Summer Reading

flickr/Spencer E. Holtaway

I’ve been so busy lately that I’ve really missed keeping up with the terrific blogs and books in the field that represent a nonprofit communications education all by themselves. Don’t let yourself make the same mistake. Here are two books I recently received complimentary copies of that I made time to read and am very happy I did. Both of them are heavy with gold nuggets.

Charlene Li’s Open Leadership–How Social Technology Can Transform the Way You Lead, isn’t necessary aimed at communications directors, but it’s got some very pertinent insights about how information flows through an organization and why, and how social technologies can open up management structures to leadership and collaboration at all levels.

She covers a lot of ground (I do wish more nonprofit EDs would read this kind of book). I just want to mention one section near the beginning where she’s explaining the ten elements of openness. She first differentiates between information sharing and decision-making, which, sadly, is a very wide, fuzzy line at many organizations. How many meetings have you attended that should have been decision-making meetings but no one defined them that way so no decisions got made? So, be clear what the purpose of your meetings are, in the process making sure that a meeting is the actually the best vehicle for getting the outcomes you’re after.

But Li goes further, breaking down information sharing into six interesting categories that every communications professional should recognize and think about: explaining, updating, conversing, open mic, crowdsourcing, and platforms. Each has a different purpose, which she explains, and can be best carried out through different vehicles and technologies.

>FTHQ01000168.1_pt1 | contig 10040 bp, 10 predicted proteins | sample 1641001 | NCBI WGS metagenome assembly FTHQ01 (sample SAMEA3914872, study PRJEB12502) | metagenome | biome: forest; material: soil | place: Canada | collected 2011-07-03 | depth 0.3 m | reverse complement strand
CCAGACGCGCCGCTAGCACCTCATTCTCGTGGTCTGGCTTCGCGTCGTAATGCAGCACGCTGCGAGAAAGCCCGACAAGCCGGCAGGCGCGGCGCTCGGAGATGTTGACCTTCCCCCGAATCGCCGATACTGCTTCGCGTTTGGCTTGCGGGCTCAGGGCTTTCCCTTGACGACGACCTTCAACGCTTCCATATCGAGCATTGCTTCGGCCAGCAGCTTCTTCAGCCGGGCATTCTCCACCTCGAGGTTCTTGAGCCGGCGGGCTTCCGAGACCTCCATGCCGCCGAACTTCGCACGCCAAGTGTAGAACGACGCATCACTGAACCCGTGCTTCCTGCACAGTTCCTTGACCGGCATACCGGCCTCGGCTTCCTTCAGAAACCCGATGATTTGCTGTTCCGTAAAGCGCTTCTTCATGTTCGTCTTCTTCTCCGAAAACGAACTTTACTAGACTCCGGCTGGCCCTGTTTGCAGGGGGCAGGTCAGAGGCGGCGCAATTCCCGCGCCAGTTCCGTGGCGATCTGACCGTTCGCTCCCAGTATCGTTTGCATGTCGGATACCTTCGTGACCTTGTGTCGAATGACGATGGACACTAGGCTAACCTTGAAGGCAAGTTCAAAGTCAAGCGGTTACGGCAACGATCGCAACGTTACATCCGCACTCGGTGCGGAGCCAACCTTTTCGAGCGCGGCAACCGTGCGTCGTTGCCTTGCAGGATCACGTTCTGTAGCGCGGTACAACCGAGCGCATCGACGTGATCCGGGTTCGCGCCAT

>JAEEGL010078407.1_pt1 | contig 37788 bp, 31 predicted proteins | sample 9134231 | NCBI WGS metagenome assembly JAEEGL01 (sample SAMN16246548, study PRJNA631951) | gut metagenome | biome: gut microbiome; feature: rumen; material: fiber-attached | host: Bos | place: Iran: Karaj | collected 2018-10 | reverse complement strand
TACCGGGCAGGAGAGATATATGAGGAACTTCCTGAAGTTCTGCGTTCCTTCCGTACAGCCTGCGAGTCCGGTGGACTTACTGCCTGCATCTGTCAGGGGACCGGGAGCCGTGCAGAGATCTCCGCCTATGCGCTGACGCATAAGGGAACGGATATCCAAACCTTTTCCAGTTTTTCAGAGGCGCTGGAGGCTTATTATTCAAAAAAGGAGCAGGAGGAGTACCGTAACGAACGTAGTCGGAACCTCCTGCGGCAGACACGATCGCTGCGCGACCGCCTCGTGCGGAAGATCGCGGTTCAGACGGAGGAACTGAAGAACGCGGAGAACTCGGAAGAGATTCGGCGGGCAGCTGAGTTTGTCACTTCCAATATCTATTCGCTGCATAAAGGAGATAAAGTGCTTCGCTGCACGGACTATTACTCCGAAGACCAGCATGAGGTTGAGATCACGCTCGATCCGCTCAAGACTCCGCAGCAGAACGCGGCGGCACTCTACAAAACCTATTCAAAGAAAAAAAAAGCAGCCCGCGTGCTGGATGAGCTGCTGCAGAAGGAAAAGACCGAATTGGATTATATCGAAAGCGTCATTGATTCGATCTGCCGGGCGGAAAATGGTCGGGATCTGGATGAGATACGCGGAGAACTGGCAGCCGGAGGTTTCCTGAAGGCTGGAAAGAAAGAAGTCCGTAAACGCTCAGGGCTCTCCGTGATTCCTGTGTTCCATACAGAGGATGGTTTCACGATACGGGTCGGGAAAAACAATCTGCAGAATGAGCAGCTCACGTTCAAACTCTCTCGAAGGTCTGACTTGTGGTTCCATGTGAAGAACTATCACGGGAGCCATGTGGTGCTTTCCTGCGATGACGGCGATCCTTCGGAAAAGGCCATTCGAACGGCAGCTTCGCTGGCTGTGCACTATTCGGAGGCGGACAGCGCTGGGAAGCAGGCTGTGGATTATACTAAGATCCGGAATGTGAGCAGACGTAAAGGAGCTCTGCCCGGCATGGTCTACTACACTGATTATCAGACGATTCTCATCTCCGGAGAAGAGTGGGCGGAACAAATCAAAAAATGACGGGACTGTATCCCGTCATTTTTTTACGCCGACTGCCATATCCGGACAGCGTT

For instance, does anyone really need to physically meet anymore to share updates? Yet, most staff meetings I attend are devoted to just that. There are lots of great–many free–online tools to enable better inter-organizational communication and spur greater engagement and cooperation (she mentions some in the book). And they’re far more efficient at sharing updates than meetings or emails.

What struck me after reading the book is how relatively little time nonprofit leaders take to think through internal communication compared to external communication. The excuse I often hear is that there’s no time. But it seems to me that’s exactly why nonprofits should be investing in learning to use social technologies to gain efficiency and–even more importantly–open up wider participation in the organization’s decisions and activities.

And now for a book that you know I already like–Kivi Leroux Miller’s The Nonprofit Marketing Guide. I just reread parts of it last weekend and it’s jam-packed with valuable advice. Again, I’m going to pick out one thing that resonated with me as I reread it–the need to craft communications messages around benefits not features.

This truly is a “marketing” approach, and nonprofits would be well served by adopting it. Like Kivi says, think of the specific fears, needs, and wants of each of your key audiences. Then contemplate how your organization alleviates those fears, and meets those wants and needs. Make those the substance of your messages. Your audiences need to know what’s in it for them, and just summarizing your sterling qualities and inspirational activities isn’t going to do that. Tell them how you are going to make their lives easier and better. (Isn’t that what we all want?)

So, get your hands on these books if you can. They are well worth the time!

CC credit: Spencer E. Holtaway


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